R. Commane, L. K. Meredith, I. T. Baker, J. A. Berry, J. W. Munger, S. Montzka, P. Templer, S. Juice, M. S. Zahniser and S. C. Wofsy:  Seasonal fluxes of carbonyl sulfide in a mid-latitude forest, Proceedings of the National Academy of Science, 112, 46, 14162-14167, doi:10.1073/pnas.1504131112, 2015 pdf

Carbonyl sulfide (OCS) is the most abundant sulfur gas in the atmosphere. It has a minimum in the summer associated with uptake by vegetation and soils, which is closely correlated with CO2. The flux of OCS provides a quantitative independent measure of the activity of the biosphere, especially how open the stomata of the leaves are to the air (stomatal conductance) and how much carbon they take up.

We describe the factors controlling the hourly, daily, and seasonal fluxes of OCS based one year of observations at a forest in Western Massachusetts, USA in 2011. Vegetation dominated the uptake of OCS, with daytime fluxes accounting for 72% of the overall uptake for the year. The night-time fluxes were driven by both soil uptake and incompletely closed stomata.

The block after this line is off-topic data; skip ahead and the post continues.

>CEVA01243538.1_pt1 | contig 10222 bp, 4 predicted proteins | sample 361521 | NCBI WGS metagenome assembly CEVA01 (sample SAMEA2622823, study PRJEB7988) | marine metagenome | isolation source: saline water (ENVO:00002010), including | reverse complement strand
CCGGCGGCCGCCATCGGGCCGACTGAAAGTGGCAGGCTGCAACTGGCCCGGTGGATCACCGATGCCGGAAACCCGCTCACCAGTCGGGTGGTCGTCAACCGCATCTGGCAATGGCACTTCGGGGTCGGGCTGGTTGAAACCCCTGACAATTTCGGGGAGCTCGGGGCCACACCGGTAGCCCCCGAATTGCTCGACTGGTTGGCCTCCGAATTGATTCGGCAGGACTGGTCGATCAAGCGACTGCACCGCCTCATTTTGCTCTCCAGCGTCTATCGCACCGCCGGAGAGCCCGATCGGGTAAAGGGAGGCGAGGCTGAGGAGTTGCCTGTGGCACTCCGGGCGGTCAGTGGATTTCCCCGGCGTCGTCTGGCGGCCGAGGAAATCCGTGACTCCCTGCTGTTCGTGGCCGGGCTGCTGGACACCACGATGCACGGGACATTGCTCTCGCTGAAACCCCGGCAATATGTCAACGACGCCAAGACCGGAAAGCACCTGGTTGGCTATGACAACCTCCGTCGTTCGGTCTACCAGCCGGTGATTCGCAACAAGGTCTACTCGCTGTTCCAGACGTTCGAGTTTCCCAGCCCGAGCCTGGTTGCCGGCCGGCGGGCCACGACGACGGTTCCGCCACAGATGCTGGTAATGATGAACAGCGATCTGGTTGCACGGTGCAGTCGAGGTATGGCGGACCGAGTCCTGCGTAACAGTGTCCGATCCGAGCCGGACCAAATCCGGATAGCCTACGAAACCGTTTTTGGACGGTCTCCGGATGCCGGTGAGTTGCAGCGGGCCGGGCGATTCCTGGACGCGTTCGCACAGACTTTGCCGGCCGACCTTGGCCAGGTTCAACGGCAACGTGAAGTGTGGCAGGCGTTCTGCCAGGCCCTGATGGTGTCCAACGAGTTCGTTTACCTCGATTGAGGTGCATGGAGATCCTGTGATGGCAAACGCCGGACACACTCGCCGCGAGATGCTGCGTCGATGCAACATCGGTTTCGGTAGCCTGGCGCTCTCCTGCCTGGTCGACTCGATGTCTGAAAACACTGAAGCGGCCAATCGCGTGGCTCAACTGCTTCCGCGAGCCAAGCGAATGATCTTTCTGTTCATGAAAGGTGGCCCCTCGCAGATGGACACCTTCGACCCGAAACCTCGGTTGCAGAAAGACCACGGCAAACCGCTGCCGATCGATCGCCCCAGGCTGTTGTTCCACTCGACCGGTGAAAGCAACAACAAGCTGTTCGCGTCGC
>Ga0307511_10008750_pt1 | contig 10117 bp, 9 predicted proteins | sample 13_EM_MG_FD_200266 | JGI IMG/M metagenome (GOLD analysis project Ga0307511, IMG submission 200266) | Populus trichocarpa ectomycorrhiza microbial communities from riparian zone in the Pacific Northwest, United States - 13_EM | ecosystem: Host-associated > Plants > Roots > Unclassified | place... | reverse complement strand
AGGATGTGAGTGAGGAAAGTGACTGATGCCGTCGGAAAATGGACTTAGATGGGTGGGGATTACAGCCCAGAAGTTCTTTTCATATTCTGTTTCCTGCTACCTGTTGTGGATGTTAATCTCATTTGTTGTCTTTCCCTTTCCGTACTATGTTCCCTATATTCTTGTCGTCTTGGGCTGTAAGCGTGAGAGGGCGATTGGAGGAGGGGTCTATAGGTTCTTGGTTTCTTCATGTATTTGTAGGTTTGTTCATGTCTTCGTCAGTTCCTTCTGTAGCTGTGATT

Net OCS emission was observed at times of high temperatures in summer. We still do not understand the mechanism driving this emission but some emission was also seen during the fall/autumn senescence period.

The diurnal (daily) and seasonal variations show a variable relationship with CO2, and means that OCS cannot be used as a direct tracer of photosynthetic activity. However, it is a good tracer for ecosystem activity, specifically stomatal conductance.

The instrument used in this research was developed while I was working at Aerodyne Research with Mark Zahniser. We further developed an already existing quantum cascade laser spectroscopy (QCLS) instrument for high frequency continuous measurements of carbonyl sulfide (OCS) at a precision of ~3pptv (1s) (from Commane et al., 2013 pdf). Further development of the instrument during the deployment lead to the production of the OCS mini-QCLS, which is now used by various groups around the world to.